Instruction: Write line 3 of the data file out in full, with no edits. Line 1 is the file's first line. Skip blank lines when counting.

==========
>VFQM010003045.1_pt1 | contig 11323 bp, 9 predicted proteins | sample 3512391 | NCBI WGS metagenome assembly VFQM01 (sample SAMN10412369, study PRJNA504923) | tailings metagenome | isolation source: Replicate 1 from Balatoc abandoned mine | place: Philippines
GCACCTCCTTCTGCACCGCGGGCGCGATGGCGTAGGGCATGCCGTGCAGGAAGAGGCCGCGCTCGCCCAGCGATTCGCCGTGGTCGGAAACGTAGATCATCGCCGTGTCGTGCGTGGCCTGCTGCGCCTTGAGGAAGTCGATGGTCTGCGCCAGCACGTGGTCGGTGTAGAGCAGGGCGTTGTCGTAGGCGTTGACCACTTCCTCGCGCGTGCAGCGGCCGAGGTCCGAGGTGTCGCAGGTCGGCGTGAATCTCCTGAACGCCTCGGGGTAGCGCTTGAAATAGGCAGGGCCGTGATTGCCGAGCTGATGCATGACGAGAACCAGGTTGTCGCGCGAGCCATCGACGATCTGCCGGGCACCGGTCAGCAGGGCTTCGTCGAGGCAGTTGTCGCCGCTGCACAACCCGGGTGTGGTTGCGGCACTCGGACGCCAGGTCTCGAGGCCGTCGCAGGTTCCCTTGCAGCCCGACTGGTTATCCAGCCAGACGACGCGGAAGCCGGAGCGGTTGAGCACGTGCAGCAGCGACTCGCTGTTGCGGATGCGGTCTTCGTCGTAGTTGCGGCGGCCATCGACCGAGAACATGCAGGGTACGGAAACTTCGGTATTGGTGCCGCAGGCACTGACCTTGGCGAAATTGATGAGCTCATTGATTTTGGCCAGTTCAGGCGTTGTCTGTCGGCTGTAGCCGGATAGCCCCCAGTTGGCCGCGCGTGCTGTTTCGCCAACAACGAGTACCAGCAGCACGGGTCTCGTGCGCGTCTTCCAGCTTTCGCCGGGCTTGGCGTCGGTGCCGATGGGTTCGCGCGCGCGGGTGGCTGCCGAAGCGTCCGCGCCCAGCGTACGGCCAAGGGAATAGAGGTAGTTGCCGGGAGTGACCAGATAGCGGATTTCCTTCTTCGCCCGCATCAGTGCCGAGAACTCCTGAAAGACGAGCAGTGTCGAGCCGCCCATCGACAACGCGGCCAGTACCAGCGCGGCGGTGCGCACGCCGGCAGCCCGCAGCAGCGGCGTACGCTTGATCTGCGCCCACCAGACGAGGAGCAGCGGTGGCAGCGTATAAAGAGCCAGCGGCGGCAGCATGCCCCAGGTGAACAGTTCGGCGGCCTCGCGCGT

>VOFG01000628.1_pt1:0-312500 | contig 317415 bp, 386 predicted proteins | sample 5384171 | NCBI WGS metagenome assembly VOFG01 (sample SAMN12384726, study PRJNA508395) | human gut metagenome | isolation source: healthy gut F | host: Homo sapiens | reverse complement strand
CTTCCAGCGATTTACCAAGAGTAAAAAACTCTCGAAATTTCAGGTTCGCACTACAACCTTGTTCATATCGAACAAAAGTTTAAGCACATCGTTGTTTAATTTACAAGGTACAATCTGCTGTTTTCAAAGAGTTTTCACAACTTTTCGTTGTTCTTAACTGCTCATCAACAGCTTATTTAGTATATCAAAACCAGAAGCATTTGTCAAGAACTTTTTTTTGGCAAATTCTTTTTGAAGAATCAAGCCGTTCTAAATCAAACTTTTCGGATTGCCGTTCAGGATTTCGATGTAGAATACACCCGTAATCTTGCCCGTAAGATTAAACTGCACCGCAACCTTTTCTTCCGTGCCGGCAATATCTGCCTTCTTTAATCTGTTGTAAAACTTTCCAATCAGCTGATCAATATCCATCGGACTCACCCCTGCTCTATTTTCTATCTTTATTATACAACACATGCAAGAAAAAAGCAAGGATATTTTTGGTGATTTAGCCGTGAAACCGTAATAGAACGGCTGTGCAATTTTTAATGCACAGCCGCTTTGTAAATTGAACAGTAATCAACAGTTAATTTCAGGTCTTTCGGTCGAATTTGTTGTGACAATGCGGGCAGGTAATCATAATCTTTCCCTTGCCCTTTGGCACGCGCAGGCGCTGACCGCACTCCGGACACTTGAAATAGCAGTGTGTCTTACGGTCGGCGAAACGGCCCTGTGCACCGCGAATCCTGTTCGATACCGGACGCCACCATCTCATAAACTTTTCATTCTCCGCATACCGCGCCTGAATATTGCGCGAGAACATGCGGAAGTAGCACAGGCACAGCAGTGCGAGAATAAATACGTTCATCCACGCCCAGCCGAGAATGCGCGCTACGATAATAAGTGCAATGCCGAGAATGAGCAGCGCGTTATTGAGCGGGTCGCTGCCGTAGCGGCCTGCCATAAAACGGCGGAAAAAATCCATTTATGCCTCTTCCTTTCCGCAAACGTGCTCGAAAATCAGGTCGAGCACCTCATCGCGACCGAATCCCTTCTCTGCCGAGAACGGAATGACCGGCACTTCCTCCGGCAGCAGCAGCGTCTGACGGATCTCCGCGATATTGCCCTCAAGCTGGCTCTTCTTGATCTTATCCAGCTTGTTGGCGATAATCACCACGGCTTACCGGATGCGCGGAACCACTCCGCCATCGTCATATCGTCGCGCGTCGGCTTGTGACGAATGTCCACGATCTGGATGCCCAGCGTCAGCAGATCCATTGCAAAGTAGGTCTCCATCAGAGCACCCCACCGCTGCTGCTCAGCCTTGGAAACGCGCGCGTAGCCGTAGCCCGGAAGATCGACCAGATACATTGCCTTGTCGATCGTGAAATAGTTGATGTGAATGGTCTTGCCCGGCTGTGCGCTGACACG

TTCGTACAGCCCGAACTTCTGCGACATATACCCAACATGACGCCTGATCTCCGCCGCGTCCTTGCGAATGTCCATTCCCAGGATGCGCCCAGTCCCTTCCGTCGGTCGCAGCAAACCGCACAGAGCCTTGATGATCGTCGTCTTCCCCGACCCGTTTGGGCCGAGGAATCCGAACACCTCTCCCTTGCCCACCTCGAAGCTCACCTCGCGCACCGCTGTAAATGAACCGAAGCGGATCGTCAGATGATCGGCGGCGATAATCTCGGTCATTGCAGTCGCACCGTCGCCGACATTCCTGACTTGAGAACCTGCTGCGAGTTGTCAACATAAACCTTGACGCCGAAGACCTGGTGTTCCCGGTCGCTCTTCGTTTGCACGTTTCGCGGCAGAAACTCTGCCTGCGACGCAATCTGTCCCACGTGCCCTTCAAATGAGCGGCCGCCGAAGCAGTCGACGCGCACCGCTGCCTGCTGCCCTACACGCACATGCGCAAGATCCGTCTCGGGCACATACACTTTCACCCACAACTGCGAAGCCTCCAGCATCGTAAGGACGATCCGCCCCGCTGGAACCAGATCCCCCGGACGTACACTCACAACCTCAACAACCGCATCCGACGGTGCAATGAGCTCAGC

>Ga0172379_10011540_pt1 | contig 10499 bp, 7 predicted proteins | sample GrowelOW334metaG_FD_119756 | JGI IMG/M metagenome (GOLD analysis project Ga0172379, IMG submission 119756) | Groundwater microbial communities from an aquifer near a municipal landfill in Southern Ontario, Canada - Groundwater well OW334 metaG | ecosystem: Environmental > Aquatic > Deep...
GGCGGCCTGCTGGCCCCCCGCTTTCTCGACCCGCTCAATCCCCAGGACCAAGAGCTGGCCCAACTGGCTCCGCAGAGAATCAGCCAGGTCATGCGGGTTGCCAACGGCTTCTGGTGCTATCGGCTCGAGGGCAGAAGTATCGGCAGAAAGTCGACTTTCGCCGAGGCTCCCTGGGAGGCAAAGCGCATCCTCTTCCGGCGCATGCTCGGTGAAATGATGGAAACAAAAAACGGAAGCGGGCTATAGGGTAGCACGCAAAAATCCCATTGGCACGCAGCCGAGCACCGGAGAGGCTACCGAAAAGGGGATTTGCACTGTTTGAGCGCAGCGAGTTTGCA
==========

>VOFG01000628.1_pt1:0-312500 | contig 317415 bp, 386 predicted proteins | sample 5384171 | NCBI WGS metagenome assembly VOFG01 (sample SAMN12384726, study PRJNA508395) | human gut metagenome | isolation source: healthy gut F | host: Homo sapiens | reverse complement strand